A slowing global market for smartphones took its toll on two of the industry’s biggest players, eating into profits at both Sony Corp. (SNE) and Samsung Electronics Co. (SSNLF).
Sony slashed sales forecast for mobile devices by 14% to 43 million units after the unit swung to a loss of 2.7 billion yen ($263 million) in the three months to June, from a profit of 12.6 billion yen a year earlier. It said weak demand meant that it won’t make a profit on mobile devices this year.
Samsung, meanwhile, confirmed the guidance that it had given earlier in July, reporting its lowest quarterly profit in two years, at 7.2 trillion won ($7.03 billion). As reported, Samsung has seen its share of the global smartphone market fall by 7 percentage points over the last year to 25.2%, as lower-cost Chinese competitors such as Huawei and Xiaomi have grabbed business in the lower and mid-range segments of the market.
As before, Samsung said it expected shipments to revive in the third quarter, as it launches a new flagship phone, the Galaxy Note 4. But the company earlier this week confirmed it was delaying the launch of a new model running its in-house Tizen operating system, which had been scheduled to pilot in Russia this month.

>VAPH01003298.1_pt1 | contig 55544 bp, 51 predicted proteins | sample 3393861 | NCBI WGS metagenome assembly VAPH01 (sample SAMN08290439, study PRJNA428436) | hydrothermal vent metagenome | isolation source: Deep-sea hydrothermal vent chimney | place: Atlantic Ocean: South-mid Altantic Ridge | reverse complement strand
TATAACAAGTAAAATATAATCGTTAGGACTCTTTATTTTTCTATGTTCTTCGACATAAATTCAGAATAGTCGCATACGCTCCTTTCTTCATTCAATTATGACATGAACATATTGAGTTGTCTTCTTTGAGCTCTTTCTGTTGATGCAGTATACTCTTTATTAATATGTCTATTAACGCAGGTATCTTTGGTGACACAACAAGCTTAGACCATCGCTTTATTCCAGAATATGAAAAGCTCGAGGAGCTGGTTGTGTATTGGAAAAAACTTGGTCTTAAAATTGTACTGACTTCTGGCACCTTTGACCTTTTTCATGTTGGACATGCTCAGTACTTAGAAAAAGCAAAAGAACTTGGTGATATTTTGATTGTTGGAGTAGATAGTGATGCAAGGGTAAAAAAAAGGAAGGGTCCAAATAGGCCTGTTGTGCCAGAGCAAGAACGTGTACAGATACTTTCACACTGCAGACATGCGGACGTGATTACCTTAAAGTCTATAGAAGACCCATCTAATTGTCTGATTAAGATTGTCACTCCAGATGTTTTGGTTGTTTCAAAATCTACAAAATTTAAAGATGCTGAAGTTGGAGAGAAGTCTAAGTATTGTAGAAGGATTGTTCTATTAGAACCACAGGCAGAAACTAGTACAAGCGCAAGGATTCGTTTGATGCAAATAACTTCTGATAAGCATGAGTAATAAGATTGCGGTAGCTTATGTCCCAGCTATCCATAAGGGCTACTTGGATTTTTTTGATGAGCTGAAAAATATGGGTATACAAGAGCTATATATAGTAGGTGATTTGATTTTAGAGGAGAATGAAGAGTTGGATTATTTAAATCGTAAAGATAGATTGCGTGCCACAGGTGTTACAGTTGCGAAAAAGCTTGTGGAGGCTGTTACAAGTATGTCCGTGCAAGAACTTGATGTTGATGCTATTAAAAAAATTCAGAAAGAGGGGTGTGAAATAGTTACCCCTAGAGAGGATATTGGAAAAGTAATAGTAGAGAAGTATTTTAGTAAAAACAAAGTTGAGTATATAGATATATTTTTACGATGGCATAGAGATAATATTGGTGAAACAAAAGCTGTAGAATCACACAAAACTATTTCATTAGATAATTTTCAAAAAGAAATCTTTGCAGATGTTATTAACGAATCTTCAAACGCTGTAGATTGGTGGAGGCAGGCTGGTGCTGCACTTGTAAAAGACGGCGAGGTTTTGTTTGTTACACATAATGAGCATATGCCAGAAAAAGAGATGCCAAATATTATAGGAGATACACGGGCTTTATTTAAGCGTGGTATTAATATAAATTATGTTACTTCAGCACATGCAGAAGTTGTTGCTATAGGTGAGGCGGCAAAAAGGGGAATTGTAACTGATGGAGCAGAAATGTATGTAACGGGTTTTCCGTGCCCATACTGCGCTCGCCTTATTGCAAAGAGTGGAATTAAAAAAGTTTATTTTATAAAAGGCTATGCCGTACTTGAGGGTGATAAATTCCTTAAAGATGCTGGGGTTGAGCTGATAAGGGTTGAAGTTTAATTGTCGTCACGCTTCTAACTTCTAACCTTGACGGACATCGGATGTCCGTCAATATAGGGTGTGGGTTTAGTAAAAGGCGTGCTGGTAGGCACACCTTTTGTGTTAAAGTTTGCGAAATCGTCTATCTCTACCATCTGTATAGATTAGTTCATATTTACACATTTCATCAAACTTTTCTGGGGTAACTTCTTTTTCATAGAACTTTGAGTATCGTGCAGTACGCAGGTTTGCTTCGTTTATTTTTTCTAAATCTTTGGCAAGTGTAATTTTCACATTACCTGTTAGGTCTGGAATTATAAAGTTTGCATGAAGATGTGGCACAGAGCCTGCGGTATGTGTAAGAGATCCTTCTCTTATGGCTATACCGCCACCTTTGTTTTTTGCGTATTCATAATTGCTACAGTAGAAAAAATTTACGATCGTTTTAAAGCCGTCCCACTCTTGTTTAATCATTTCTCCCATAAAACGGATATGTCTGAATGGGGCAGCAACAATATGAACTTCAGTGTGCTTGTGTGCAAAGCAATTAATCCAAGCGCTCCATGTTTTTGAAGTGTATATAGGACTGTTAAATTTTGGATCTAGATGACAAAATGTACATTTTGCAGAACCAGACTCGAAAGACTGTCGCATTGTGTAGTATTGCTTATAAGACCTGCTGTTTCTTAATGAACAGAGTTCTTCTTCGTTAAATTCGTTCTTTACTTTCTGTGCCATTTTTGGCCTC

Fortunately for both companies, there were strong performances at other divisions to offset the problems with mobile phones. Samsung’s chip business posted a profit of $1.81 billion, but the bigger news was at Sony, which said its loss-making consumer electronics division would make a profit for the first time since 2010, after a long and painful restructuring.
Sony’s group operating profit doubled in the three months to June to 69.8 billion ($679 million), almost four times consensus forecasts, thanks to solid contributions from the PlayStation 4 and from the group’s movie division.
Sony still expects to post a net loss for its fiscal year ending March 2015, due to restructuring costs. In addition to spinning of off its TV division, the company is also moving some of its display businesses into a joint venture with Panasonic and a state-backed investment fund.
Sony’s shares closed down 1.1% in Tokyo, while Samsung’s fell by 3.7% in Seoul.